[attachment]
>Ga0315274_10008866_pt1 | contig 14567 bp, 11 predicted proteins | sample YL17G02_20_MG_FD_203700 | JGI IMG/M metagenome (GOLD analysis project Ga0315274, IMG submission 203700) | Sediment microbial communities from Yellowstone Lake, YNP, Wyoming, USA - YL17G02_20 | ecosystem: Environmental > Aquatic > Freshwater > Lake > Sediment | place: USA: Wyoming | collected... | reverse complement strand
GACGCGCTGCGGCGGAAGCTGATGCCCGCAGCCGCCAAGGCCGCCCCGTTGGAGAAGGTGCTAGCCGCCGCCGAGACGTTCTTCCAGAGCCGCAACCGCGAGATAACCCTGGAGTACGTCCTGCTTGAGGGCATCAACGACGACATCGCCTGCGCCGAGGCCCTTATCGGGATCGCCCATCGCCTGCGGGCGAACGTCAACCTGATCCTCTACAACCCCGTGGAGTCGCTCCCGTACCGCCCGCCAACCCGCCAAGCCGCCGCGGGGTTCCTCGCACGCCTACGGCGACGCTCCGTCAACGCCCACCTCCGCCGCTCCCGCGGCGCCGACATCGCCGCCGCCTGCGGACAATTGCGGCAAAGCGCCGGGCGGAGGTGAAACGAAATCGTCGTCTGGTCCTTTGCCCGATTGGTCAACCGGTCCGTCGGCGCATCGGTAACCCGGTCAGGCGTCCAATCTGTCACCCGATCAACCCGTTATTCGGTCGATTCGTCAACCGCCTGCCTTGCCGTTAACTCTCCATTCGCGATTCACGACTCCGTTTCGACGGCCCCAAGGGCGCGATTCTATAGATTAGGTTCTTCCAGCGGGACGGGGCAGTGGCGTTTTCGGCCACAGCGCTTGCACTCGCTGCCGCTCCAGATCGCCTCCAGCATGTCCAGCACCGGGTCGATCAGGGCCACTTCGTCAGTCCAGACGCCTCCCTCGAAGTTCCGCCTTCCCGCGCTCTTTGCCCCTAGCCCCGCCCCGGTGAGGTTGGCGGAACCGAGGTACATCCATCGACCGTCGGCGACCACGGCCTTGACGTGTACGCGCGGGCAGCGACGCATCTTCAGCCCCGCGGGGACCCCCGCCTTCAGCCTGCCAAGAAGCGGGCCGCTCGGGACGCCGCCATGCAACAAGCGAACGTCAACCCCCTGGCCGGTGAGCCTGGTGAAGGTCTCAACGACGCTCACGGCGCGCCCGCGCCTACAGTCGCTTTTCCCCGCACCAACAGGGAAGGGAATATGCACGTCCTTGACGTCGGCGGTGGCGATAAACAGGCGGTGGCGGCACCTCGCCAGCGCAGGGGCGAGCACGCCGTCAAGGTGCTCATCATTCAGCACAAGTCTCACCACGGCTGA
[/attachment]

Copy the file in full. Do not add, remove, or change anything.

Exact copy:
>Ga0315274_10008866_pt1 | contig 14567 bp, 11 predicted proteins | sample YL17G02_20_MG_FD_203700 | JGI IMG/M metagenome (GOLD analysis project Ga0315274, IMG submission 203700) | Sediment microbial communities from Yellowstone Lake, YNP, Wyoming, USA - YL17G02_20 | ecosystem: Environmental > Aquatic > Freshwater > Lake > Sediment | place: USA: Wyoming | collected... | reverse complement strand
GACGCGCTGCGGCGGAAGCTGATGCCCGCAGCCGCCAAGGCCGCCCCGTTGGAGAAGGTGCTAGCCGCCGCCGAGACGTTCTTCCAGAGCCGCAACCGCGAGATAACCCTGGAGTACGTCCTGCTTGAGGGCATCAACGACGACATCGCCTGCGCCGAGGCCCTTATCGGGATCGCCCATCGCCTGCGGGCGAACGTCAACCTGATCCTCTACAACCCCGTGGAGTCGCTCCCGTACCGCCCGCCAACCCGCCAAGCCGCCGCGGGGTTCCTCGCACGCCTACGGCGACGCTCCGTCAACGCCCACCTCCGCCGCTCCCGCGGCGCCGACATCGCCGCCGCCTGCGGACAATTGCGGCAAAGCGCCGGGCGGAGGTGAAACGAAATCGTCGTCTGGTCCTTTGCCCGATTGGTCAACCGGTCCGTCGGCGCATCGGTAACCCGGTCAGGCGTCCAATCTGTCACCCGATCAACCCGTTATTCGGTCGATTCGTCAACCGCCTGCCTTGCCGTTAACTCTCCATTCGCGATTCACGACTCCGTTTCGACGGCCCCAAGGGCGCGATTCTATAGATTAGGTTCTTCCAGCGGGACGGGGCAGTGGCGTTTTCGGCCACAGCGCTTGCACTCGCTGCCGCTCCAGATCGCCTCCAGCATGTCCAGCACCGGGTCGATCAGGGCCACTTCGTCAGTCCAGACGCCTCCCTCGAAGTTCCGCCTTCCCGCGCTCTTTGCCCCTAGCCCCGCCCCGGTGAGGTTGGCGGAACCGAGGTACATCCATCGACCGTCGGCGACCACGGCCTTGACGTGTACGCGCGGGCAGCGACGCATCTTCAGCCCCGCGGGGACCCCCGCCTTCAGCCTGCCAAGAAGCGGGCCGCTCGGGACGCCGCCATGCAACAAGCGAACGTCAACCCCCTGGCCGGTGAGCCTGGTGAAGGTCTCAACGACGCTCACGGCGCGCCCGCGCCTACAGTCGCTTTTCCCCGCACCAACAGGGAAGGGAATATGCACGTCCTTGACGTCGGCGGTGGCGATAAACAGGCGGTGGCGGCACCTCGCCAGCGCAGGGGCGAGCACGCCGTCAAGGTGCTCATCATTCAGCACAAGTCTCACCACGGCTGA